A team of Duke undergraduates participating in the Global Health Capstone course was awarded the “Outstanding Capstone Research Project” for their examination of state and congressional district characteristics that might influence the outcome of legislative efforts to raise cigarette excise taxes in North Carolina, South Carolina, and Mississippi. Sarah Chapin and Gregory Morrison used GIS mapping tools in the Library’s Data & GIS Services Department to illuminate the relationships between county demographics and state legislators’ votes for or against cigarette tax hikes. Brian Clement, Alexa Monroy, and Katherine Roemer were other members of the research group. Congratulations!
The recent cigarette excise tax increases Mississippi (2009), North Carolina (2009), and South Carolina (2010) served as case studies from which to draw components of successful strategies to develop a regional legislative toolkit for those wishing to increase cigarette excise taxes in the Southeast. In all of these states, the tax increase was controversial. The Southeast in general is tax averse, which presents a systemic challenge to those who advocate raising taxes on cigarettes.
The researchers examined state characteristics which might influence the outcome of efforts to raise excise taxes, such as coalitions for and against proposed increases, the facts each side brought to bear and the nature of the discourse mobilized by different groups, the economic impact in each state of both smoking and the proposed excise taxes, and local political realities. The students restricted the area of interest to the Southeast because this region has a shared history and, consequently, similar challenges when it comes to race, poverty, and rural populations. They are also, broadly speaking, politically similar and have had a similar experience with both tobacco use and government regulation.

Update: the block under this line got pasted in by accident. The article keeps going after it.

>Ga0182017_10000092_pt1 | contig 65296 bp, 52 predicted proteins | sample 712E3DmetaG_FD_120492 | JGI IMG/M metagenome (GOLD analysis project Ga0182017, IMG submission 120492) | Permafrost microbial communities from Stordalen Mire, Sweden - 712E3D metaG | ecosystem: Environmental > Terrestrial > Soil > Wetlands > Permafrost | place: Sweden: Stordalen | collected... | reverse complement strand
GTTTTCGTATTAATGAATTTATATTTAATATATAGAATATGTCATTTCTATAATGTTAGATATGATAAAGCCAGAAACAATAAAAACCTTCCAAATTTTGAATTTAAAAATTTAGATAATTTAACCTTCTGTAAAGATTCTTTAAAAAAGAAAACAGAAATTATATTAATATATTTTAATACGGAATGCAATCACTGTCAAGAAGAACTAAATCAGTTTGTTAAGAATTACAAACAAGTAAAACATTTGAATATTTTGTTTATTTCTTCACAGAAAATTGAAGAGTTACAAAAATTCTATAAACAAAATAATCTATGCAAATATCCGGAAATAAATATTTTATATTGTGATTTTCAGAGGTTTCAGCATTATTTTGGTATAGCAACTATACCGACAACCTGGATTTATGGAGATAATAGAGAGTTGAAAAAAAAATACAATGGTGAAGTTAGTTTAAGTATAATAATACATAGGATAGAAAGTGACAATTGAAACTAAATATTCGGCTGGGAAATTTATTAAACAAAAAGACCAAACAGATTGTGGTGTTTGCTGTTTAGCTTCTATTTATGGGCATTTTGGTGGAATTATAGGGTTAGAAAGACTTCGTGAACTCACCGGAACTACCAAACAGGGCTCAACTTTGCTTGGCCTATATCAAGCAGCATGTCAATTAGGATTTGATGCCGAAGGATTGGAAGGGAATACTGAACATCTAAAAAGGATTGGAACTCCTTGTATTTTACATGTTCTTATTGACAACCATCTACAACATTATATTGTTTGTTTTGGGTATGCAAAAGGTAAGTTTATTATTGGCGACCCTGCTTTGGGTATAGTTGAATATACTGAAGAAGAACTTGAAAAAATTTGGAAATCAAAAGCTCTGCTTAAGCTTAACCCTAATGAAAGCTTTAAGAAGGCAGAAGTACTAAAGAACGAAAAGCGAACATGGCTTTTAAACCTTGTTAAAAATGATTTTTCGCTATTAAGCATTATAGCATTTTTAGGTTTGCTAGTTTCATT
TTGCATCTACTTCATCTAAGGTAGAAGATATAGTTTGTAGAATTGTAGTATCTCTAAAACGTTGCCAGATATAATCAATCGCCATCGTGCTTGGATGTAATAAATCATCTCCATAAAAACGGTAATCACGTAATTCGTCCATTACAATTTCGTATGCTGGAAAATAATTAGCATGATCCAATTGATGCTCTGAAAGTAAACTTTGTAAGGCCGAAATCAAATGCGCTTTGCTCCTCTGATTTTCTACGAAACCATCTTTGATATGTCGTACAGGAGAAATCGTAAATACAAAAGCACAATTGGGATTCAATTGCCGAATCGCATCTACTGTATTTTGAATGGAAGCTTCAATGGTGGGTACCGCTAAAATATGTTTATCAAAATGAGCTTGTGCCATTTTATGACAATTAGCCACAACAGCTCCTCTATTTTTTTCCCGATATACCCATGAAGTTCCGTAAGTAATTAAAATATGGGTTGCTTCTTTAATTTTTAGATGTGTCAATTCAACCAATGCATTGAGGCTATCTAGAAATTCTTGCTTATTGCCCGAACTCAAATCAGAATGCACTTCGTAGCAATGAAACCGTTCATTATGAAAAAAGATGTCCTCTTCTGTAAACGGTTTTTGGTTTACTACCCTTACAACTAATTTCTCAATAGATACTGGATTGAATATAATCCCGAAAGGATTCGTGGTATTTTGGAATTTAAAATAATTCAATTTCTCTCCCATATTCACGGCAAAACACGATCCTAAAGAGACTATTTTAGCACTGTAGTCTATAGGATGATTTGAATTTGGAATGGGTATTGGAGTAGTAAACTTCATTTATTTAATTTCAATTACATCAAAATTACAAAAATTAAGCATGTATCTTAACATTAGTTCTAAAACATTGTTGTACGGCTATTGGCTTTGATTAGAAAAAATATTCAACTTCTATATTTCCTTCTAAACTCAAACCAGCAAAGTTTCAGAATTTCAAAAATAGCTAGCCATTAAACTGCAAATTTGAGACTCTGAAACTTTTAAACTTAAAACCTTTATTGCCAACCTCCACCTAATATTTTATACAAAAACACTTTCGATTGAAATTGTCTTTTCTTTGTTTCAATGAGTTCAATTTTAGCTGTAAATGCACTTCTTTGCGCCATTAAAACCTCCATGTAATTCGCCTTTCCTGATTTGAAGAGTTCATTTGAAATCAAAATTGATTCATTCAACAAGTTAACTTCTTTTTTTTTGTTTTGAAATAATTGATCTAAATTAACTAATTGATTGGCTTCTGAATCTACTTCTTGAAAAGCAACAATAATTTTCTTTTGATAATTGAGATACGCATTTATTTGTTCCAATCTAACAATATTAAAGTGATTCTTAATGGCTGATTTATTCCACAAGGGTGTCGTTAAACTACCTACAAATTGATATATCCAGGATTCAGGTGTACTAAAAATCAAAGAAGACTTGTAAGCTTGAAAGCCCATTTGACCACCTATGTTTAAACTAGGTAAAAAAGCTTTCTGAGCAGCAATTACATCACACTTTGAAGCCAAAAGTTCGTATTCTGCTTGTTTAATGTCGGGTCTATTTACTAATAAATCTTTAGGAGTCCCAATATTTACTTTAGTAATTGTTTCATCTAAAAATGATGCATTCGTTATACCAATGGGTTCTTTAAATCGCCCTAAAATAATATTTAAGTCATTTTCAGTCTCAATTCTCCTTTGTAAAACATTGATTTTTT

This multi-disciplinary analysis provides a reference point for state legislators or interest groups wishing to pass cigarette tax increases. The deliverable provided a model of past voting trends, suggestions for framing political dimensions of the issue, and strategies to overcome opposition in state legislatures.
Comparing Legislative Districts and County Data
The bulk of the research involved mapping the political landscape surrounding cigarette tax legislation. In doing so, researchers looked at voting records, interest group politics, campaigns, and state ideology. Broadly, the research entailed charting the electoral geography by overlaying state house and senate districts with county-level data. Districts were coded based on voting history, party affiliation, smoking rates, and constituent demographics. State legislature websites were used to find representatives’ voting histories, allowing the researchers to match legislators by county when constructing a GIS dataset. County party affiliations are available through the state board of elections. Finally, county demographics came from the 2010 Census data.
Besides using GIS mapping to illustrate these relationships, the researchers analyzed the involvement of major interest groups, specifically, lobbying expenditures and campaign contributions to map the involvement of both pro- and anti-tobacco interest groups. Additionally, they examined the impact of state ideology on the framing of political dimensions, looking at editorials, opinion pieces, newspapers, and committee markups, as well as interviews (both previous interviews and ones they conducted) with state legislators and interest groups. Overcoming state ideology, both political and social, is a major factor in passing cigarette excise tax legislation, especially in a region with such dominant tobacco influence.
Again, the purpose of the research is not merely to understand the political landscapes surrounding the passage of cigarette tax bills, but to apply these findings to the creation of a legislative toolbox for representatives or interests groups concerned with pushing similar legislation.